‘NuYoRican’ tells overlooked story of migration

When most folks think of the Great Migration, they think of the six million African Americans who journeyed from the rural south to the industrial cities of the Northeast, West and Midwest beginning at the turn of the 20th century. But there was another Great Migration that took place during the 1950s that is not as well known.

It is the migration of Puerto Ricans to the United States after their island was declared a U.S. protectorate following World War II. Many of them settled in New York, bringing their history and culture to a new land where they faced hardships and triumphs.

It is the story of these New York Puerto Ricans, or Nuyoricans that inspired the upcoming production of NuYoRican by the Latin Ballet of Virginia. Performances will be held Mar. 16-19 at The Cultural Arts Center at Glen Allen.

“It’s very educational. It’s about real life,” states artistic director Ana Ines King, who originally staged NuYoRican in 2003.

The production is based on her talks with award-winning journalist and author Julia Barden Torres, who later went on to put her stories in a book titled, “Newyorican Girl, Surviving My Spanglish Life.” Torres will be on hand during one of the performances, speaking to the audience and signing copies of her book.

King said historical and cultural accuracy was very important in the production, which seeks to “capture the essence of the Puerto Ricans’ Spanish and African roots with dances like La Plena and La Bomba, as well as Mambos, Salsas, Latin Jazz and Sandungueo.”

For some Americans, their introduction to Puerto Rican culture came from the iconic musical “West Side Story.” But King cited that Oscar-winning production as not being culturally accurate because it utilized flamenco rhythms and dance, which comes from Spain.

“They never came to Puerto Rico to see how Puerto Ricans lived,” King said. “I’m not saying it was wrong. That was the easiest thing at that time to do.”

But in “NuYoRican” as presented by her company, King strives to present the beauty of the island via scenes of the people and the land being projected on stage while the dancers perform, something they weren’t able to do in the original production.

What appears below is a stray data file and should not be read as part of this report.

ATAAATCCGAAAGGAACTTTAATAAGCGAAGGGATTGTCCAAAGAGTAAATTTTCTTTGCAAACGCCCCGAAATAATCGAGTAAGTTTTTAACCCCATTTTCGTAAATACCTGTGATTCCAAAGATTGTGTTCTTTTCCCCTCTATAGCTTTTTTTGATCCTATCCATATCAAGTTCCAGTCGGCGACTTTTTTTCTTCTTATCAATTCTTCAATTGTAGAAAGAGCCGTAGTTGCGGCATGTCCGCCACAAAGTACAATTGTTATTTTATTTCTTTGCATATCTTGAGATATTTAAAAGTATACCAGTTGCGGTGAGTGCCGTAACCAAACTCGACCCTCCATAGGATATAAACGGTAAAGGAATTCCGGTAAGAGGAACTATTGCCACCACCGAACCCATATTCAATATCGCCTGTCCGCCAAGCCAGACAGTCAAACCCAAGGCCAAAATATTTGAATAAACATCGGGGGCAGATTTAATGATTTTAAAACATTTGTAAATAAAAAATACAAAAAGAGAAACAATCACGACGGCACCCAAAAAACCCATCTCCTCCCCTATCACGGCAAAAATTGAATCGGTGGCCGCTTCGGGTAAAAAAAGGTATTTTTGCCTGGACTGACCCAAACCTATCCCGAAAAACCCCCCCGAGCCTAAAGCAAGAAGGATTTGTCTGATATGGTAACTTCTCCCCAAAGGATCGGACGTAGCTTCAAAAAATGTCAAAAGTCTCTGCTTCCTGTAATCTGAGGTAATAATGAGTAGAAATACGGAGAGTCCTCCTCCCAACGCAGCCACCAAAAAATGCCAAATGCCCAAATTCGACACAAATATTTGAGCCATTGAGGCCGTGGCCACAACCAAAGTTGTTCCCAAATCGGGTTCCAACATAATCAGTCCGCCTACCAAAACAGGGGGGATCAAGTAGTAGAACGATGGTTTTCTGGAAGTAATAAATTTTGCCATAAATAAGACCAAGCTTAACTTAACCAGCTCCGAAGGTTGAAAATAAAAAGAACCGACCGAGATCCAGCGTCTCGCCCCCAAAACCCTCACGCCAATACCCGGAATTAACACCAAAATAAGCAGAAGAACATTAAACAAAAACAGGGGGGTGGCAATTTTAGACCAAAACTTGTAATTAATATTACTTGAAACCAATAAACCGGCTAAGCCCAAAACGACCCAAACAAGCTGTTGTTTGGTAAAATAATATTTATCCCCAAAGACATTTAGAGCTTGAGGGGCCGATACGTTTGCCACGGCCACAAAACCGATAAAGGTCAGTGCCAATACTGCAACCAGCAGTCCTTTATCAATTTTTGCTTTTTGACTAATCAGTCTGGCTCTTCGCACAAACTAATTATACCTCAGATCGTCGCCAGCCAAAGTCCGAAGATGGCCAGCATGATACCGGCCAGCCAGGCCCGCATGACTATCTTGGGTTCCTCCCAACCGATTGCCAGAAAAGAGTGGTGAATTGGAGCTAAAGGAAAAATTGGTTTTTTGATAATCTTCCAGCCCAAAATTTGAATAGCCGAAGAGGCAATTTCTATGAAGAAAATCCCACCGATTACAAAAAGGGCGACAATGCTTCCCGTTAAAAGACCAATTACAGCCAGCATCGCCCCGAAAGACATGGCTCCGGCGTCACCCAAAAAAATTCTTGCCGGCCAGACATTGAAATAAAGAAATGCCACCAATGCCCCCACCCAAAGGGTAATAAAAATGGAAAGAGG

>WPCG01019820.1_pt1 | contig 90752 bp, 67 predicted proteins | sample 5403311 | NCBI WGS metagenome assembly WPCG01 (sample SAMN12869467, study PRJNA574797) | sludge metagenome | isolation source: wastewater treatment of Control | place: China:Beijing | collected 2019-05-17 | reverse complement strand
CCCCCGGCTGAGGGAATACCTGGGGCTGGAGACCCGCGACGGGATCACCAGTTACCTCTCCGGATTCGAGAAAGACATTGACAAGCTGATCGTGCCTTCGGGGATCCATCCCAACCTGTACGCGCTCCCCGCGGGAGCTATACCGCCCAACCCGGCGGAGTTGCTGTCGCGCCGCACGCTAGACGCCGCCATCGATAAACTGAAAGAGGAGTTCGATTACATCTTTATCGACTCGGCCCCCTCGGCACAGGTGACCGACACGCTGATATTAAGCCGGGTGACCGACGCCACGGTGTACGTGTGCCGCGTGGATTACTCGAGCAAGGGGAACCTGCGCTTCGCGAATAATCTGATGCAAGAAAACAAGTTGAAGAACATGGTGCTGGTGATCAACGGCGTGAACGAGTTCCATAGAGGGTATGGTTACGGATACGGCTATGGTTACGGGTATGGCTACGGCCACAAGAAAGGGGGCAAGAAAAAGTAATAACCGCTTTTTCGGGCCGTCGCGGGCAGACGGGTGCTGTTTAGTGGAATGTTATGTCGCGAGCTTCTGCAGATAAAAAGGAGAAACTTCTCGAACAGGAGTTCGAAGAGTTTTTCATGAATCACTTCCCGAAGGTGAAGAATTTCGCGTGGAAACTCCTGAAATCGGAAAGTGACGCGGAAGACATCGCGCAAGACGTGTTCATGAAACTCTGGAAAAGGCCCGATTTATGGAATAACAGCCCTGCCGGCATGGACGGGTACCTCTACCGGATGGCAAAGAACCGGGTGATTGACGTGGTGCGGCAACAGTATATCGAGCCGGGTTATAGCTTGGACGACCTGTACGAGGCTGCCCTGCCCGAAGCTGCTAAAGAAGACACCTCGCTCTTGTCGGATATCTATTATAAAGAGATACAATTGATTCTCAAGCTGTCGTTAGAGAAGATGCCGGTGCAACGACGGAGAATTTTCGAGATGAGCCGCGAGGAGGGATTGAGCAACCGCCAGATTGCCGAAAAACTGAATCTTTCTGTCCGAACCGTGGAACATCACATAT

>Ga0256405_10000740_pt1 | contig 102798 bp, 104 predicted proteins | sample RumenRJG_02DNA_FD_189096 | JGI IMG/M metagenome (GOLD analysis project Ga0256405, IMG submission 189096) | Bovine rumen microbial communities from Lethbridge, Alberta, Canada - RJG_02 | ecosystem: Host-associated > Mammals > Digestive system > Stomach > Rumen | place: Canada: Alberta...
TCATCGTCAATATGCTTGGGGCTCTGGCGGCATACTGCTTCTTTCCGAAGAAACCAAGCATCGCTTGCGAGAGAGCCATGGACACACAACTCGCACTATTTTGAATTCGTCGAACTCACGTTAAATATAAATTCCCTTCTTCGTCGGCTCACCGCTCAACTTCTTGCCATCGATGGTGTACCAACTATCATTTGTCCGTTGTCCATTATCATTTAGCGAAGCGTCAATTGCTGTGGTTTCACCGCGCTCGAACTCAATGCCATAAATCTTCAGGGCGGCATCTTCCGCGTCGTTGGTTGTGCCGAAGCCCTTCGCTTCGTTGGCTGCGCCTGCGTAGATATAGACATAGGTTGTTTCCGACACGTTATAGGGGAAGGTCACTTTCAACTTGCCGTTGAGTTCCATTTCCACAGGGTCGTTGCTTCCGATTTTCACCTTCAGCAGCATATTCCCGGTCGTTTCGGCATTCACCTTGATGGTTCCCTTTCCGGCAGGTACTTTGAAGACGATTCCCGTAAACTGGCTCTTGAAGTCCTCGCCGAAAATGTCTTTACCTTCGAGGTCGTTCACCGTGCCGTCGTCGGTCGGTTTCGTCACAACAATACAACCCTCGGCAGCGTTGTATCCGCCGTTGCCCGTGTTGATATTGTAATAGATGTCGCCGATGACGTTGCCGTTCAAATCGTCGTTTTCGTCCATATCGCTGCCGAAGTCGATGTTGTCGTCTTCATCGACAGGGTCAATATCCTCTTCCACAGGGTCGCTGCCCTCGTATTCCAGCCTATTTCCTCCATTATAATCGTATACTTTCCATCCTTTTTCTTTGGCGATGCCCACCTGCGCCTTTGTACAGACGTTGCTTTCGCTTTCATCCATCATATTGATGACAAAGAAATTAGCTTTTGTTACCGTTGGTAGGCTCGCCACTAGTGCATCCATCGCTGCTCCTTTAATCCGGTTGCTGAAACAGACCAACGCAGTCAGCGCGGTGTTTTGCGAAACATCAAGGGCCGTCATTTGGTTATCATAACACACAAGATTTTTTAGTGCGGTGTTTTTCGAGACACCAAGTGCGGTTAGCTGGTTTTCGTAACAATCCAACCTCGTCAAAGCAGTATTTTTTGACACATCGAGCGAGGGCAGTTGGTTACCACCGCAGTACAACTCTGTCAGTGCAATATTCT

While she focuses on the decade of the 1950s, when the largest wave of migration took place, Puerto Ricans began migrating to the mainland in the early 1900s, especially after March 2, 1917 when Pres. Woodrow Wilson signed the Jones-Shafroth Act. It granted U.S. citizenship to Puerto Ricans born on or after April 25,1898. Many of them settled in New York, in a section known as Spanish Harlem, later moving to other neighborhoods, including Brooklyn, Queens and The Bronx.

King, a native of Colombia in South America, founded The Latin Ballet of Virginia in 1997. She had been teaching Latin American dance and culture to Spanish language teachers and making presentations at schools. But as the demand grew, she decided it was time to establish a school. Classes range from classical ballet to salsa, flamenco and hip hop. Educational programs include Spanish through Dance, Dance as Therapy, English as a Second Language through Dance, Verde (teaches love of nature), EveryBody Reads! (a literacy program), as well as an Arts Education Summer Day Camp.

Classes are taught at two locations, The Cultural Arts Center in Glen Allen and The Dominion Center in downtown Richmond.
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Henrico Business Bulletin Board

August 2017

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The Richmond Chapter of USA Dance, a national ballroom dance organization, will provide a free ballroom dance exhibition at 1:30 p.m. at Regency Square Mall. The exhibition will be comprised of professional and social ballroom dancers performing ballroom dances from the waltz to the samba. The audience will have an opportunity to participate. Full text

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